Fatherland ends with a monologue of introspection and responsibility – a young father clasps a flower and tells how he apologised to his young daughter for swearing at her. ‘It’s never okay to do that’ he says. 

- Nathalie Wright


Links relevant to this diagnosis:

The Ethics of Verbatim Theatre

On the Under-Representation of Women in Theatre - Guardian

Fatherhood is Changing - The Conversation

Men Struggle to Express their Emotions- Huffington Post

Statistics on Single Fathers - Guardian

Interdependence: We Need to Talk

‘In the last year, it’s sometimes seemed that we can only shout at each other these days’ writes John McGrath, Artistic Director of the MIF. In response, comes ‘Interdependence: We Need to Talk’ a series of talks discussing huge topics such as power, truth, technology and change, with the ultimate aim being to foster conversation and dialogue. The irreverent graphics advertising the talk, featuring a neon tongue unnaturally extended from bright blue lips, suggest provocation.

On 8th July, ‘Community’ was the theme to be discussed, a kind of meta topic for the whole event. Perhaps the answer to the seemingly chasmic rifts in society are better healed at the micro not macro level; perhaps the different communities created and enlivened by festivals such as MIF are a good place to start.

In this spirit, the first speaker was Rem Koolhaus (an example of nominative determinism if ever there was one), of OMA - a world leading architecture practice. He is in the process of designing The Factory – a £110m theatre and arts venue in Manchester that will become the home of the MIF. This first talk laid down many of the recurring themes for the afternoon: how do we get rid of cultural gatekeepers and allow in nonprofessional voices? How do we democratise art and get rid of the wrong kind of expertise? How can we involve local communities and have a dialogue with the dispossessed? Koolhaus tells that his OMA office (with workers of 48 different nationalities) aims to ‘unlearn professionalism and increase ambition with an indifference to status.’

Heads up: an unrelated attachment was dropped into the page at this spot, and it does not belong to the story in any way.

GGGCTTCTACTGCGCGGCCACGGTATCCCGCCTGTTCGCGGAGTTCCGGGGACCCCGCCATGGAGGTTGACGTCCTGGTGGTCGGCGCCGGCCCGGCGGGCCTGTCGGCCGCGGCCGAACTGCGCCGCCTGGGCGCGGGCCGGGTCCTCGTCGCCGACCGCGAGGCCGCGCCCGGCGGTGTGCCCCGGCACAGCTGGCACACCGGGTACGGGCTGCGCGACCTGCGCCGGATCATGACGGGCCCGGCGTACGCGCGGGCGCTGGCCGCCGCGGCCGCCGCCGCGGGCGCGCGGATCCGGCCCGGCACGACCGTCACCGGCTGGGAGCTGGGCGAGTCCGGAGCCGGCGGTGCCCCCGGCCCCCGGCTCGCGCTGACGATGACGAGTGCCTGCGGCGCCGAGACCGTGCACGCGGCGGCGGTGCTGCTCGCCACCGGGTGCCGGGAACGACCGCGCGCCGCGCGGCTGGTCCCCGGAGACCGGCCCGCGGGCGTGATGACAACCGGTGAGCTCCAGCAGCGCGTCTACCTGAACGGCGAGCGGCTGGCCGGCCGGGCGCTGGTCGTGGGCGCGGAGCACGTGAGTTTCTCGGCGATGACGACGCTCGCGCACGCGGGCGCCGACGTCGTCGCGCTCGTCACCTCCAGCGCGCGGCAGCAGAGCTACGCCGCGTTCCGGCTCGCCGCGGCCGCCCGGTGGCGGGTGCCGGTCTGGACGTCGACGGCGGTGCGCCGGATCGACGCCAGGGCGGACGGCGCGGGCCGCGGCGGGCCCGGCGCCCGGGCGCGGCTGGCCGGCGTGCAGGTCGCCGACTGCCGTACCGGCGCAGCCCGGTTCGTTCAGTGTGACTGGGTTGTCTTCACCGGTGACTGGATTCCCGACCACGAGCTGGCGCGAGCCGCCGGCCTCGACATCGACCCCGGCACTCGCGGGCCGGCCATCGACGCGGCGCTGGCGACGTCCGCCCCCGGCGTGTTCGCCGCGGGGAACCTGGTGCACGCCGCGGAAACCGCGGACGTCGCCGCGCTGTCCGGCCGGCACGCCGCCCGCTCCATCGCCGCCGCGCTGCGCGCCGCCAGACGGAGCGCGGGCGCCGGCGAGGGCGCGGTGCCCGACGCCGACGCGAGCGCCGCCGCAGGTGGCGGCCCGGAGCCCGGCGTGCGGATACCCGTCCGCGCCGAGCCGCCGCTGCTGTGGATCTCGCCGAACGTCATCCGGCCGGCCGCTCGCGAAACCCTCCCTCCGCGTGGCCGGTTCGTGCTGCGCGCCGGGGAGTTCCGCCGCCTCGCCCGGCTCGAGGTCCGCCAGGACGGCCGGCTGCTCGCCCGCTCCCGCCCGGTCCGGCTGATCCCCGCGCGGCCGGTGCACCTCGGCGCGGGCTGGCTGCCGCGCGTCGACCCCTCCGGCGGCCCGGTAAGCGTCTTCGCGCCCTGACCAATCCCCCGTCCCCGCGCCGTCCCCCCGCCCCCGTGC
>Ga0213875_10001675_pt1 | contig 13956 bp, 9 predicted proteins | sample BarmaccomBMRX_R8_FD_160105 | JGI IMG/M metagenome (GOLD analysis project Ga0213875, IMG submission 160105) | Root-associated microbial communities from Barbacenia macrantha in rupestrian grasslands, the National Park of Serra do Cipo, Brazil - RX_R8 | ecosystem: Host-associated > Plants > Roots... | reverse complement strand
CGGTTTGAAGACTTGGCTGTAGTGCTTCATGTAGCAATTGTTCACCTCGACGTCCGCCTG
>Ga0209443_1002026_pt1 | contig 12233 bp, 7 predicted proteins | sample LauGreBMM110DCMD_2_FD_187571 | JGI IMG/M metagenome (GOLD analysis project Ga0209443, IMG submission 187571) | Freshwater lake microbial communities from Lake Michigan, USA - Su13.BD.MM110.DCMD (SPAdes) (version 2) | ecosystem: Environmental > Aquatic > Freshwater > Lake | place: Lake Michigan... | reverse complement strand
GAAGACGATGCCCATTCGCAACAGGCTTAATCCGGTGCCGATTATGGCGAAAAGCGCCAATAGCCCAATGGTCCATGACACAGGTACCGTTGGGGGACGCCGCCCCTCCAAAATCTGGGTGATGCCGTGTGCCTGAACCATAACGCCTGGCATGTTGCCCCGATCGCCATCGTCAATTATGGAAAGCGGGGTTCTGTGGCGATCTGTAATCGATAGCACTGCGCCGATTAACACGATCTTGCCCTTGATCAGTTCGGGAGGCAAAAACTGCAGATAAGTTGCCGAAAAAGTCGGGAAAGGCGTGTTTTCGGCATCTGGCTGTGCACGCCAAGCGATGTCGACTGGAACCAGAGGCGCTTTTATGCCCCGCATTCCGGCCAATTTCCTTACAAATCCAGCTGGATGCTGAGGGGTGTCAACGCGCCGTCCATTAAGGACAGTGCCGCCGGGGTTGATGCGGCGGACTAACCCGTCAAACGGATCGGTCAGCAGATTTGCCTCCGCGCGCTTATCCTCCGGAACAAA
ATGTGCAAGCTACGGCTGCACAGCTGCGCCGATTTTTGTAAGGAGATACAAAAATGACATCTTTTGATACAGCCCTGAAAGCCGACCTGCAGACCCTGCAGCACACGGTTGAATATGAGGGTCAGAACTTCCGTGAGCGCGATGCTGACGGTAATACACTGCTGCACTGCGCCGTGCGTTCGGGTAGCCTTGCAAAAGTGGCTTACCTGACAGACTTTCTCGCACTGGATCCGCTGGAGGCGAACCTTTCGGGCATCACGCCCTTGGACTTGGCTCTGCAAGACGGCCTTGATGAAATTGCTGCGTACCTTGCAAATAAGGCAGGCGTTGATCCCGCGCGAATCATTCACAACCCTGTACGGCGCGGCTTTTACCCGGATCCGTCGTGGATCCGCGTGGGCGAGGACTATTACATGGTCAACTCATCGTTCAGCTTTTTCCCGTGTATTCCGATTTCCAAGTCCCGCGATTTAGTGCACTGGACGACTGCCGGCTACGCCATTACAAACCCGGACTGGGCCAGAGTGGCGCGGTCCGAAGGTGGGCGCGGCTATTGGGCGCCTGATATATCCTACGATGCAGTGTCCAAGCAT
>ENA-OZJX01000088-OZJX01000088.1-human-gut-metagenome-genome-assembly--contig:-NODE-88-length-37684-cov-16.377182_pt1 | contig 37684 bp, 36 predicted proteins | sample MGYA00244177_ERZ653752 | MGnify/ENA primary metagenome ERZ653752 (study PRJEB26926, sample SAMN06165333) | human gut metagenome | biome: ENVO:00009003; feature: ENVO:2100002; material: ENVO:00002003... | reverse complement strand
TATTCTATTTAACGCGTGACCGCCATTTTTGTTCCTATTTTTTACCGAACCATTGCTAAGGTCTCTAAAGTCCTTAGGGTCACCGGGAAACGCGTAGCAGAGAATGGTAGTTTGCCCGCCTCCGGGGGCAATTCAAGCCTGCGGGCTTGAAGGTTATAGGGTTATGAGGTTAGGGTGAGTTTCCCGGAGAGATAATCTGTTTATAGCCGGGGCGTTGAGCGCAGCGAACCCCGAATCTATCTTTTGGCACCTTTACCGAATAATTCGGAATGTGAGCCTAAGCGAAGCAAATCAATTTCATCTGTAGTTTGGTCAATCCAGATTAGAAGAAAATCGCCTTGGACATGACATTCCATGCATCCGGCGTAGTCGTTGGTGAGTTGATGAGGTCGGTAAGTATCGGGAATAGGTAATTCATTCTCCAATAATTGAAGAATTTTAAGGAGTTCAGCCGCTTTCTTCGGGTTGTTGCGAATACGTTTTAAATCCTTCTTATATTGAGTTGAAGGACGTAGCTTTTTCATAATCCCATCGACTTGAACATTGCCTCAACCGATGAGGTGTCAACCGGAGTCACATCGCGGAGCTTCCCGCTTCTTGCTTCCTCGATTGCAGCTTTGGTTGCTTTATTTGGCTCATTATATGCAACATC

Host Jude Kelly neatly summarised a unifying and urgent message underlying a lot of the discussion: ‘We need to do more naming of invisible realities.’ Enter a panel discussion on Manchester Street Poem, an installation that can be found in a reappropriated shoe shop on Oldham Street.  It was a welcome change to see someone who has lived one of these ‘invisible realities’ actually on stage to tell her own story. Joanne Wilson was formerly homeless and worked with Karl Hyde of Underworld and others to create the poem.